Cities and towns are increasingly looking for new solutions to confront a daunting array of water management challenges. As drought accelerates across the Western United States, many communities are incentivizing residents to swap out turf grass for native landscaping. In other parts of the country, parks and other green infrastructure help absorb rainwater and prevent floods. And across all kinds of communities, utilities are expanding efforts to keep drinking water, wastewater, and stormwater services affordable, and to engage all of their community members in their work.

These approaches are part of a “distributed” model of water infrastructure, that addresses water management throughout an entire community, supplementing and extending the life of conventional more centralized water systems. These strategies – which include water conservation, reuse, green infrastructure, and other consumer-focused initiatives – help secure water supplies, protect local environments, and keep water costs affordable. They can also create additional benefits, such as job creation, neighborhood greening, local economic development, and enhancements to public health.

WaterNow’s Project Accelerator provides bandwidth and support to help communities get these types of projects off the ground. Open to cities, towns, utilities, and other public entities with responsibility for drinking water, wastewater, and stormwater, the Accelerator provides selected projects with about 250 hours of pro-bono support.

Support provided by Project Accelerator can include program design and management, policy and legal analysis, stakeholder outreach, communications strategy, data analysis, and sustainability expertise, depending on the goals of the community. The exact form of support varies along with communities’ own priorities, goals, challenges, and innovative strategies for solving water management challenges.

In Cleveland, Ohio, for instance, the Accelerator supported the implementation of the Water Champions program, a partnership between local non-profit CHN Housing Partners, the Cleveland Division of Water, and the Northeast Ohio Regional Sewer District to better connect disadvantaged residents with affordability programs. Local Water Champions conduct grassroots engagement to better understand communities’ perspectives and priorities around water and sewer issues with the goal of eliminating barriers to participating in programs intended to ease financial burdens while ensuring access to water services for everyone. By the end of the Accelerator project, Water Champions had hosted over hosted over 50 listening session, and spoke with more than 300 community members – numbers that will continue to grow as the program continues.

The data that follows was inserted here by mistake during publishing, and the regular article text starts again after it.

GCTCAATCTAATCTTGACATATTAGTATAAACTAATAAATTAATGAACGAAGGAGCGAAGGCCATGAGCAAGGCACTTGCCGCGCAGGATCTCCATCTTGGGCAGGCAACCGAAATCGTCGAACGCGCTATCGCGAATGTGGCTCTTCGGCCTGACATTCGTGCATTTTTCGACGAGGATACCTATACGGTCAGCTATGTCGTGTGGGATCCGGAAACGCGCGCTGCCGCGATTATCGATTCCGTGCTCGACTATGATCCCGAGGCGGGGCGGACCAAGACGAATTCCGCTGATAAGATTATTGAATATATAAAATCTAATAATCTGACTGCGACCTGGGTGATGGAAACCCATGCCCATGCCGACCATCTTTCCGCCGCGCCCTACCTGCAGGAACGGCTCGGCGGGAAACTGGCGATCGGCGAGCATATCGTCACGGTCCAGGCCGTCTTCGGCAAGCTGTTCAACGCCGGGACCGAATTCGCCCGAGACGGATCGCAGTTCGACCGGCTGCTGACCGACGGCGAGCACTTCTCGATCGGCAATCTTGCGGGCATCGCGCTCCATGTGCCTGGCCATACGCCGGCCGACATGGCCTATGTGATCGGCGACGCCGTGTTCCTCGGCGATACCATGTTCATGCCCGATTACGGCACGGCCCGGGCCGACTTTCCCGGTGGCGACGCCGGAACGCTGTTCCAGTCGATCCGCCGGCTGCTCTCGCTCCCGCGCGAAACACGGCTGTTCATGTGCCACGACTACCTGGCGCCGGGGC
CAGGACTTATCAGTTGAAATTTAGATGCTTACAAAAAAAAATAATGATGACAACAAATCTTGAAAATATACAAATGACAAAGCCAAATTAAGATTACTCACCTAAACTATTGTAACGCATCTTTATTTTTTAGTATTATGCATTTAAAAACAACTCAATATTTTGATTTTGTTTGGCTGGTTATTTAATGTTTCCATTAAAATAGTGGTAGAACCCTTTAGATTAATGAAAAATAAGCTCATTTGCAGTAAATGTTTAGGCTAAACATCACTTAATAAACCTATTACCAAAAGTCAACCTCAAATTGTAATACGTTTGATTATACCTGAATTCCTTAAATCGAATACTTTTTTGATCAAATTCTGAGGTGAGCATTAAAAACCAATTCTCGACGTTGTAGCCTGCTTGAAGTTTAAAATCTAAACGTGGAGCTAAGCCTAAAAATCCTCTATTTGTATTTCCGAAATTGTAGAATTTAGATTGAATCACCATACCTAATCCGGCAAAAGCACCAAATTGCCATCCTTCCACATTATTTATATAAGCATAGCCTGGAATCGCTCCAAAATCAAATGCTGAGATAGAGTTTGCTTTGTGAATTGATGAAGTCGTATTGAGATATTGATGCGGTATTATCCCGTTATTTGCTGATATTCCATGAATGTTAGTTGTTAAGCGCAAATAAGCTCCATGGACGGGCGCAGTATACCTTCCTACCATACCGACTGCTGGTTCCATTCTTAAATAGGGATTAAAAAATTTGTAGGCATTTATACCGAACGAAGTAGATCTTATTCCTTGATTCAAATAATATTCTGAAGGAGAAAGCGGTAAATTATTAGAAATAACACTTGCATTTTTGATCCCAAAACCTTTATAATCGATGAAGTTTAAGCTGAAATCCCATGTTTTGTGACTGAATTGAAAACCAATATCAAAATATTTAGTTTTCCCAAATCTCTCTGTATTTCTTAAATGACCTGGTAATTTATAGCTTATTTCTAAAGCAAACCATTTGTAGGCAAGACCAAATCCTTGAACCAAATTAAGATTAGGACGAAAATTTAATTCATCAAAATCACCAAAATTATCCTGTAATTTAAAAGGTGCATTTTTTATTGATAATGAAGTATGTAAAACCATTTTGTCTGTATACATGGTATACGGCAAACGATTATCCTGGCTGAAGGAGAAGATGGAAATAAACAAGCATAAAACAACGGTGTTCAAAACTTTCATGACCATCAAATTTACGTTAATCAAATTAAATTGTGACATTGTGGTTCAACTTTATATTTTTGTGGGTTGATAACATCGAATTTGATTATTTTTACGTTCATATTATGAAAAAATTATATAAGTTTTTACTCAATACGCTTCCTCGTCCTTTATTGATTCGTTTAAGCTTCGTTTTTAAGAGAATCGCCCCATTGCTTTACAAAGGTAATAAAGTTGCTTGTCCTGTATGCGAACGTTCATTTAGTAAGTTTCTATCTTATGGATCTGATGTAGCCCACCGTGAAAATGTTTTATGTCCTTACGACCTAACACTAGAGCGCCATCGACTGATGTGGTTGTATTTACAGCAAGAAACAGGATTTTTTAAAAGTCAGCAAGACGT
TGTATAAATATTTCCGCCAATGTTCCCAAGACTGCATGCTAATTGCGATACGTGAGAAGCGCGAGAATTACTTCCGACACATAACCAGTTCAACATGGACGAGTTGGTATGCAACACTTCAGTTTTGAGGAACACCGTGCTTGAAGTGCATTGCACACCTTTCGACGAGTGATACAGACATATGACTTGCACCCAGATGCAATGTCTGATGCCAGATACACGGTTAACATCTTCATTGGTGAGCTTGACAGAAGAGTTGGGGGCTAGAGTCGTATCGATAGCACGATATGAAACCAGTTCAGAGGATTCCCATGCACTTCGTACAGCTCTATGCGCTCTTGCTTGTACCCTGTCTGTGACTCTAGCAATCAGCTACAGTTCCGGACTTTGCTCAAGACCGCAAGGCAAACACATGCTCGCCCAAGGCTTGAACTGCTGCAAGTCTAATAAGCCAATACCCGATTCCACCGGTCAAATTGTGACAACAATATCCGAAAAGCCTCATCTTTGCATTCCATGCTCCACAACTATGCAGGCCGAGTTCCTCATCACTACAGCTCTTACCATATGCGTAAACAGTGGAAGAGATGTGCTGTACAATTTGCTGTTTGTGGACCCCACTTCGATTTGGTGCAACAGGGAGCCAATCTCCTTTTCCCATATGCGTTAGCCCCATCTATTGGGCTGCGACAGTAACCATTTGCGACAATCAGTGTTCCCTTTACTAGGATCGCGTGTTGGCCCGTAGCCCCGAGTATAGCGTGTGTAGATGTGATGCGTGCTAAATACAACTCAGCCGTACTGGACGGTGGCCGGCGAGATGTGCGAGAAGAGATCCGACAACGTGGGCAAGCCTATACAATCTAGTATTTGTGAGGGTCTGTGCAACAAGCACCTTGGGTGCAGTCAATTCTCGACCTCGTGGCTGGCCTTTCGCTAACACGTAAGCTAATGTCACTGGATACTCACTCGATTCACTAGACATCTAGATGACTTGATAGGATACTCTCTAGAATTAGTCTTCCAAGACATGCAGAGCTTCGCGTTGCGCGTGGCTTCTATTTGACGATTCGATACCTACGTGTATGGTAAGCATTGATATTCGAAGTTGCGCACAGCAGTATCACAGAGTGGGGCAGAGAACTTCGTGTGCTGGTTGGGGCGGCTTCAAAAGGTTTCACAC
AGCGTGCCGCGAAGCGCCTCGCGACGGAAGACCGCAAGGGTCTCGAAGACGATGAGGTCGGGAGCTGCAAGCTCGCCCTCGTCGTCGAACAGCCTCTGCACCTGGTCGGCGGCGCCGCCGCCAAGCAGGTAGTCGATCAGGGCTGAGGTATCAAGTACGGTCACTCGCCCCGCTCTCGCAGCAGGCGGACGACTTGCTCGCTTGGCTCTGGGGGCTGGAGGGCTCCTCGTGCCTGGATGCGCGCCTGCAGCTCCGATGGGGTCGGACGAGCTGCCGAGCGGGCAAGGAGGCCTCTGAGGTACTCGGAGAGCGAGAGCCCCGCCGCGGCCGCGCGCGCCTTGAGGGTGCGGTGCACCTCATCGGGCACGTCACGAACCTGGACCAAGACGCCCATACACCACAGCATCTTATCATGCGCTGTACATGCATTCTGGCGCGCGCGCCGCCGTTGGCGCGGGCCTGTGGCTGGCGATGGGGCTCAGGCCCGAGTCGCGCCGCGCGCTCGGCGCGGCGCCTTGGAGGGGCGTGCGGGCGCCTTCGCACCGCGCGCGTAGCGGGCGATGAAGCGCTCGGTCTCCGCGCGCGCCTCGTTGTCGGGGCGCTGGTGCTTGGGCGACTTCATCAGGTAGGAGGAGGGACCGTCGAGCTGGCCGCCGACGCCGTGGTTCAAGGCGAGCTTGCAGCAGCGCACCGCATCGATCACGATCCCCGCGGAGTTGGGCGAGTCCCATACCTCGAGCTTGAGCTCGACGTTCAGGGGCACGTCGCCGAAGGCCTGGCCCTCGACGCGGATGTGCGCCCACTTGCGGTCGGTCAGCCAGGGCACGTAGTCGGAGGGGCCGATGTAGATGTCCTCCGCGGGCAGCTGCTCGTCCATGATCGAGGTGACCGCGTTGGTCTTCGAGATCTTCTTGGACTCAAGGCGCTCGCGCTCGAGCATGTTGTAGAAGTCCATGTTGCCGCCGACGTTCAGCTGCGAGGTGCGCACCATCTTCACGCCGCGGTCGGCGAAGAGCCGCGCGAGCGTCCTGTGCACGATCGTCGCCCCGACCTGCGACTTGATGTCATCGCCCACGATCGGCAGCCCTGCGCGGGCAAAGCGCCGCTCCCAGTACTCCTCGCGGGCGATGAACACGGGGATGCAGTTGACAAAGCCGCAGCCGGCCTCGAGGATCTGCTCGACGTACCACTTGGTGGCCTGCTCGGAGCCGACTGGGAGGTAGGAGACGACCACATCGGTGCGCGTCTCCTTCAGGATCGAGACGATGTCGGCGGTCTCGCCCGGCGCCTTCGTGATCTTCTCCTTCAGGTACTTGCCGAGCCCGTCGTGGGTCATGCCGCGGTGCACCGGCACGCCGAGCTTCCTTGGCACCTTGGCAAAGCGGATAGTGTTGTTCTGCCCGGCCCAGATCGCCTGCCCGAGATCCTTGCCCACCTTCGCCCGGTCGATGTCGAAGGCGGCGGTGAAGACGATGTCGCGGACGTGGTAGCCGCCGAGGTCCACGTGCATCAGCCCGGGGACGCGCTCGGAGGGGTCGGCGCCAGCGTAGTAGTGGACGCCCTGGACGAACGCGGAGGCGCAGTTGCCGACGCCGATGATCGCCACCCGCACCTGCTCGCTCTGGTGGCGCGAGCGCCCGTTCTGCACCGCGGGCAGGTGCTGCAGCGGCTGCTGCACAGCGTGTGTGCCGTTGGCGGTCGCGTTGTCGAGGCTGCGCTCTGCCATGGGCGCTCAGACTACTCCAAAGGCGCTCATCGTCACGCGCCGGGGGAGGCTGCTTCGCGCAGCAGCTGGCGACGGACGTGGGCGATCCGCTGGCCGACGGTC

In Evans, Colorado, WaterNow worked with Western Resource Advocates (WRA) and the City to develop an indoor water use efficiency program for low-income residents. Evans’s program is expected to replace more than 60 high water use appliances and fixtures per year with efficient ones, and provide community members with 150 home water audit kits per year – steps that will save around 90,000 gallons of water annually.

In Summit County, Colorado, WaterNow and WRA worked with High County Conservation Center (HC3) to develop recommendations for an outdoor water efficiency program to support Summit County municipalities and water providers in reducing outdoor water use. HC3 built upon the results of the Project Accelerator to apply for funding and was recently awarded a grant from the Colorado Water Conservation Board (CWCB) to execute and implement their outdoor water efficiency program. With grant funding from CWCB, the Colorado River District, and other local partners, including the Town of Breckenridge, Town of Frisco, and Town of Dillon, HC3 will be able to advance irrigation efficiency across Summit County through activities such as irrigation certifications for local landscapers, development of rebate programs and incentives for irrigation audits and equipment updates, and environmental education designed to drive water savings. Rachel Zerowin, Community Programs Director at HC3, says: “Project Accelerator was instrumental in jumpstarting our community’s irrigation efficiency programs. It’s more important than ever to use water wisely, and this support helped us prioritize the most impactful strategies for conserving water in our mountain resort community.”

Accelerator projects come in all sizes and shapes but share common goals of advancing sustainable solutions, supporting under-resourced communities, advancing water equity, and fostering climate resilience. More information about past projects is available on WaterNow’s website – along with additional examples of water management solutions.

Applications for the program will be accepted through July 29. Click here to learn more or apply.

Photo by Steve Adams on Unsplash.


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